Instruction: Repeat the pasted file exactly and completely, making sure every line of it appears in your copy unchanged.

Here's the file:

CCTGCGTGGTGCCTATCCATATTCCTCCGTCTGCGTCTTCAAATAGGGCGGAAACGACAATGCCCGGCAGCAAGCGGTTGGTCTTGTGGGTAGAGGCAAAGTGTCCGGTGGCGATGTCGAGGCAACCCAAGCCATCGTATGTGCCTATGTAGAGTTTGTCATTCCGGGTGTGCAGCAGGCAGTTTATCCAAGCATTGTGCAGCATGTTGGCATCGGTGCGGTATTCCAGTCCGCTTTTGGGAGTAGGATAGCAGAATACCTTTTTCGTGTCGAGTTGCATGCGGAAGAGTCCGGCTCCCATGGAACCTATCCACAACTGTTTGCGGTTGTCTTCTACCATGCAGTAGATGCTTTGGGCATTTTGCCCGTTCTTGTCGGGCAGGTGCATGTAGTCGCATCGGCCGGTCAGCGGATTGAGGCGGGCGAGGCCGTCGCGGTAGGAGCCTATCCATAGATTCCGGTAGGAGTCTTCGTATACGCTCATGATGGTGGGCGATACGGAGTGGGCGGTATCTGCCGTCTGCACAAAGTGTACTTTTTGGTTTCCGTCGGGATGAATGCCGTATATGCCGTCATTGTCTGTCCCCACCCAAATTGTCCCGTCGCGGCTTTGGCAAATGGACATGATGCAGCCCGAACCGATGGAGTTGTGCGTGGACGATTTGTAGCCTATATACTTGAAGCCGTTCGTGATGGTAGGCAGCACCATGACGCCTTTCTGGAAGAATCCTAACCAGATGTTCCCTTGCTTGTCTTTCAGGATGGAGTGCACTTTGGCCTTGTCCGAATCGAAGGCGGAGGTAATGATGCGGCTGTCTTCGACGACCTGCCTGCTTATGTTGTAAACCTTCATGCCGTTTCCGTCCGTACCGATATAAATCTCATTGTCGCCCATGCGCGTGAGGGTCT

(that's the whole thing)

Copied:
CCTGCGTGGTGCCTATCCATATTCCTCCGTCTGCGTCTTCAAATAGGGCGGAAACGACAATGCCCGGCAGCAAGCGGTTGGTCTTGTGGGTAGAGGCAAAGTGTCCGGTGGCGATGTCGAGGCAACCCAAGCCATCGTATGTGCCTATGTAGAGTTTGTCATTCCGGGTGTGCAGCAGGCAGTTTATCCAAGCATTGTGCAGCATGTTGGCATCGGTGCGGTATTCCAGTCCGCTTTTGGGAGTAGGATAGCAGAATACCTTTTTCGTGTCGAGTTGCATGCGGAAGAGTCCGGCTCCCATGGAACCTATCCACAACTGTTTGCGGTTGTCTTCTACCATGCAGTAGATGCTTTGGGCATTTTGCCCGTTCTTGTCGGGCAGGTGCATGTAGTCGCATCGGCCGGTCAGCGGATTGAGGCGGGCGAGGCCGTCGCGGTAGGAGCCTATCCATAGATTCCGGTAGGAGTCTTCGTATACGCTCATGATGGTGGGCGATACGGAGTGGGCGGTATCTGCCGTCTGCACAAAGTGTACTTTTTGGTTTCCGTCGGGATGAATGCCGTATATGCCGTCATTGTCTGTCCCCACCCAAATTGTCCCGTCGCGGCTTTGGCAAATGGACATGATGCAGCCCGAACCGATGGAGTTGTGCGTGGACGATTTGTAGCCTATATACTTGAAGCCGTTCGTGATGGTAGGCAGCACCATGACGCCTTTCTGGAAGAATCCTAACCAGATGTTCCCTTGCTTGTCTTTCAGGATGGAGTGCACTTTGGCCTTGTCCGAATCGAAGGCGGAGGTAATGATGCGGCTGTCTTCGACGACCTGCCTGCTTATGTTGTAAACCTTCATGCCGTTTCCGTCCGTACCGATATAAATCTCATTGTCGCCCATGCGCGTGAGGGTCT